MRR helps you evaluate your company’s overall success. If your MRR increases over time, your company is growing. If MRR is shrinking, then your company could be in trouble. The MRR metric is especially important for subscription-based SaaS companies, as MRR trends tend to compound over time, whether that be in an upward or downward direction.
Different types of MRR calculations:
Type of MRR |
What it measures |
New MRR |
The level of monthly revenue generated by new customers |
Expansion MRR |
The recurring revenue of your current customers |
Churn MRR |
Revenue lost because of cancellations or downgrades |
Net New MRR |
Lets you know the amount of MRR that you are losing or gaining (calculated using the three MRR types listed above—New MRR + Expansion MRR - Churn MRR = Net New MRR) |
Revenue churn rate, on the other hand, focuses specifically on the revenue lost over a given period. It’s measured by taking your Churn MRR and dividing it by your total MRR for a specific period.
ARR (Annual Recurring Revenue) refers to the amount of revenue your SaaS company can expect to generate each year.
To calculate ARR, you need to multiply the number of monthly subscribers by the average revenue per customer (ARPU), which is a metric we explain in more detail below.
Cohort Analysis SaaS
SaaS Cohort analysis allows you to target problematic points in the customer lifecycle. Instead of focusing on high-level metrics like customer churn rate or conversion rate, cohort analysis offers a more actionable way to view data.
A Cohort is just a grouping of customers based on a specific set of criteria. For example, you could group customers that signed up in the same month together.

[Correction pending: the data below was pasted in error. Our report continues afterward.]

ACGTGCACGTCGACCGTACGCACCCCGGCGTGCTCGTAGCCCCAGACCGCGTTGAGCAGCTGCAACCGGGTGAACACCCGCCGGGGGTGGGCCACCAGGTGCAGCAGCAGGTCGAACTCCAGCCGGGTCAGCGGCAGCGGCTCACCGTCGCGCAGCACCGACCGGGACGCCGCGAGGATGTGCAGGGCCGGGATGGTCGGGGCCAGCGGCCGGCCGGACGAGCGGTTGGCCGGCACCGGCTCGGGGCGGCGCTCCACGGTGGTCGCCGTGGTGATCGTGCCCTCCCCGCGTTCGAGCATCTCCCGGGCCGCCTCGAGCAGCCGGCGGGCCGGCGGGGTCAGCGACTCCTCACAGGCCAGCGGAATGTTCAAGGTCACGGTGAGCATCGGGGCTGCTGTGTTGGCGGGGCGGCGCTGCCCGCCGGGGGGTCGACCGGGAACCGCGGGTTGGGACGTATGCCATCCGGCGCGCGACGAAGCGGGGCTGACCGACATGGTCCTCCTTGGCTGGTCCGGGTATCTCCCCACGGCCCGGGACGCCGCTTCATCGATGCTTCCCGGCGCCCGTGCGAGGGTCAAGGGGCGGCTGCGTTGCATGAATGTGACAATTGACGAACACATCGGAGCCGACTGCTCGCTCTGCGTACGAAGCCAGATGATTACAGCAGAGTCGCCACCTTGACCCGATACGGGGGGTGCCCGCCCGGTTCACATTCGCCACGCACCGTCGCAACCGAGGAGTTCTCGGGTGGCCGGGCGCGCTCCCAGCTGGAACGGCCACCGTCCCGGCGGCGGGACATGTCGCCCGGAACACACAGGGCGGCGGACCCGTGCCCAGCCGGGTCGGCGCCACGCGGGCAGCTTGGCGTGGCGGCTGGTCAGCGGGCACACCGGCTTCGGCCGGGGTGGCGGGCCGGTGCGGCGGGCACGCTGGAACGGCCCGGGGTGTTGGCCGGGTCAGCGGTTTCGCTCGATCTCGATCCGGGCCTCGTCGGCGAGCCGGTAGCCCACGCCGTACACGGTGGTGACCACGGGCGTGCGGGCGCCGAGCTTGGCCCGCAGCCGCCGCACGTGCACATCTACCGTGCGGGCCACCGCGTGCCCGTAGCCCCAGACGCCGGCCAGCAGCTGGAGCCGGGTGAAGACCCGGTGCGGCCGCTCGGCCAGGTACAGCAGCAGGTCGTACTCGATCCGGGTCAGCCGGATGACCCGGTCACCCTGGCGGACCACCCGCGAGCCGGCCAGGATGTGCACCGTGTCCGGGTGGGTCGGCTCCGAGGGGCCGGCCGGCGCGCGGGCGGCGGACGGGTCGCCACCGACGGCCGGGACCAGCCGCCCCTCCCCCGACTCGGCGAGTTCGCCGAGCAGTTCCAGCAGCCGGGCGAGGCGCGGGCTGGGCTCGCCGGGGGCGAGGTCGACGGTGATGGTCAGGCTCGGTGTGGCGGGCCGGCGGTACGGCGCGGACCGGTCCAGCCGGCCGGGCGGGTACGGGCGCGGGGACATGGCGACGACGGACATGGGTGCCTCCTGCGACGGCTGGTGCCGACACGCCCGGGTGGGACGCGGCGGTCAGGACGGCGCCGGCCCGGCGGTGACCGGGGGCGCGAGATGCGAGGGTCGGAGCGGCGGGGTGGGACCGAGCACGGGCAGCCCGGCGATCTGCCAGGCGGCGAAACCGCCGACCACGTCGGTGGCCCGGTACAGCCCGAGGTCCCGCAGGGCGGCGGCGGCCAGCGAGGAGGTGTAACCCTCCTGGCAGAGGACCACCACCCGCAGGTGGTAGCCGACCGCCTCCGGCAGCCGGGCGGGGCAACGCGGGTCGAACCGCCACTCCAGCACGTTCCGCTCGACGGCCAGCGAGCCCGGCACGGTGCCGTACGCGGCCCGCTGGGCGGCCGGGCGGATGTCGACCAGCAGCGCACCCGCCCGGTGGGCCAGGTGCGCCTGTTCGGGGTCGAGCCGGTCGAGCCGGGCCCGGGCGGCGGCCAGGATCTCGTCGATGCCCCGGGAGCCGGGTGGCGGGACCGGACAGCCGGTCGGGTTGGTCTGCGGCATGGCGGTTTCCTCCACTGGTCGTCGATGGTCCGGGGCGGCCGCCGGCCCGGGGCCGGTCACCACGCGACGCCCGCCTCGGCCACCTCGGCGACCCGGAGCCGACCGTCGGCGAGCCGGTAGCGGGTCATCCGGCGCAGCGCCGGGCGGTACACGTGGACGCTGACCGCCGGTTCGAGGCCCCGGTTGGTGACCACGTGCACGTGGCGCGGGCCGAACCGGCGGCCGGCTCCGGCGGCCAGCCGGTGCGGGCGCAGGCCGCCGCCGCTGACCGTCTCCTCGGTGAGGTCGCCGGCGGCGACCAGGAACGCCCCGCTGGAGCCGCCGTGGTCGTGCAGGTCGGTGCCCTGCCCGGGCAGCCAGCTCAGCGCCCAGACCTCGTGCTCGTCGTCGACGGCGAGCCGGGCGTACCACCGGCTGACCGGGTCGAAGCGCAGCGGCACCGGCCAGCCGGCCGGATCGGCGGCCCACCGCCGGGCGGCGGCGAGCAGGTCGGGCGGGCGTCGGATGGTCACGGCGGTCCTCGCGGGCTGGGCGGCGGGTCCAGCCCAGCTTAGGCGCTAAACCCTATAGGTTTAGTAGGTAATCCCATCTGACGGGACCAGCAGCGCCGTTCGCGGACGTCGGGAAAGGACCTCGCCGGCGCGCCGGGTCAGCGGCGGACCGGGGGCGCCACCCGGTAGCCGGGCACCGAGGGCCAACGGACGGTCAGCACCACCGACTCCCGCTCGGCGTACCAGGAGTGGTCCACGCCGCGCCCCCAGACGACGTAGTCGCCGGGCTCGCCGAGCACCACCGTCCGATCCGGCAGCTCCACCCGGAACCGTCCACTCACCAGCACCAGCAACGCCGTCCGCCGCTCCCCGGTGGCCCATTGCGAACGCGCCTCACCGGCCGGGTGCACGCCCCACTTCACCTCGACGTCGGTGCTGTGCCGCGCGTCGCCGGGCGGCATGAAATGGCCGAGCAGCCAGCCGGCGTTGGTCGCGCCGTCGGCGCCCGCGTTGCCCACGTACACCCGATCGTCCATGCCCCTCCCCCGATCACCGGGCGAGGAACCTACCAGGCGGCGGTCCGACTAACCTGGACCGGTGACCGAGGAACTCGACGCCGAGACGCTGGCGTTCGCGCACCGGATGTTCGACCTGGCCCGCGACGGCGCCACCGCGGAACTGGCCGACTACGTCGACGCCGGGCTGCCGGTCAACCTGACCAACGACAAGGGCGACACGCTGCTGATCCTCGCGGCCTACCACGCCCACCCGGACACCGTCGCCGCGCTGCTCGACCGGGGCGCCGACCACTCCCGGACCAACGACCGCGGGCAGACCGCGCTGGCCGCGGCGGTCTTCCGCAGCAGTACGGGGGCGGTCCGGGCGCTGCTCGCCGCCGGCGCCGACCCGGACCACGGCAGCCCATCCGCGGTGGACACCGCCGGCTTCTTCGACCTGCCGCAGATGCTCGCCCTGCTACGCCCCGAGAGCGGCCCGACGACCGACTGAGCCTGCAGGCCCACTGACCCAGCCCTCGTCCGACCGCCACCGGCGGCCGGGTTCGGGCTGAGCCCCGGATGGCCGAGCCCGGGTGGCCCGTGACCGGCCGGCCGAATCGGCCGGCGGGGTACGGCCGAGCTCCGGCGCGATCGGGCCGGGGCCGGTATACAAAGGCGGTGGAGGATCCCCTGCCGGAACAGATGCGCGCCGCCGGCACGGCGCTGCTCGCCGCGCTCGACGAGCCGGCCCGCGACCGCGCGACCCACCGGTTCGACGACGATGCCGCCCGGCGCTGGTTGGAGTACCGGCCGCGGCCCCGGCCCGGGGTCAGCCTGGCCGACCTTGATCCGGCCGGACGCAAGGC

Let’s say you do so and find out that the customer churn rate is up by a certain percentage for that month. Now that you know the churn rate is up, you have to figure out an actionable way to reduce it.
With cohort analysis SaaS, you might see that the churn rate is highest in the first month of a customer’s life cycle. That’s a more actionable statistic because now you know you need to figure out why customers are leaving in their first month in order to reduce the churn rate.
SaaS Sales Metrics
Using SaaS sales metrics in your reporting is extremely important to not only help your salespeople know how their efforts are impacting the business, but also to help you understand your customers better.
Customer Churn Rate and Revenue Churn Rate
On the surface, it might look like these two metrics measure the same thing. After all, the amount of customers you lose translates directly to the amount of revenue lost, right?
Well, not exactly.
Here’s how it’s measured:
- Find your total number of subscribers at the beginning of a period. This metric is usually calculated on a monthly basis, so 30 days would be a good period to go with.
- Subtract your total number of subscribers at the beginning of a period with the total number of subscribers at the end of that period.
- Divide the number you get in step 2 by the total number of subscribers at the beginning of the period.
Another SaaS sales metric that is important to measure is ARPU (Average Revenue Per Customer, or Average Revenue Per User). ARPU measures how much money a company can expect to get per customer or user. This metric is important to know for salespeople especially since it gives them an idea of their customer’s spending habits.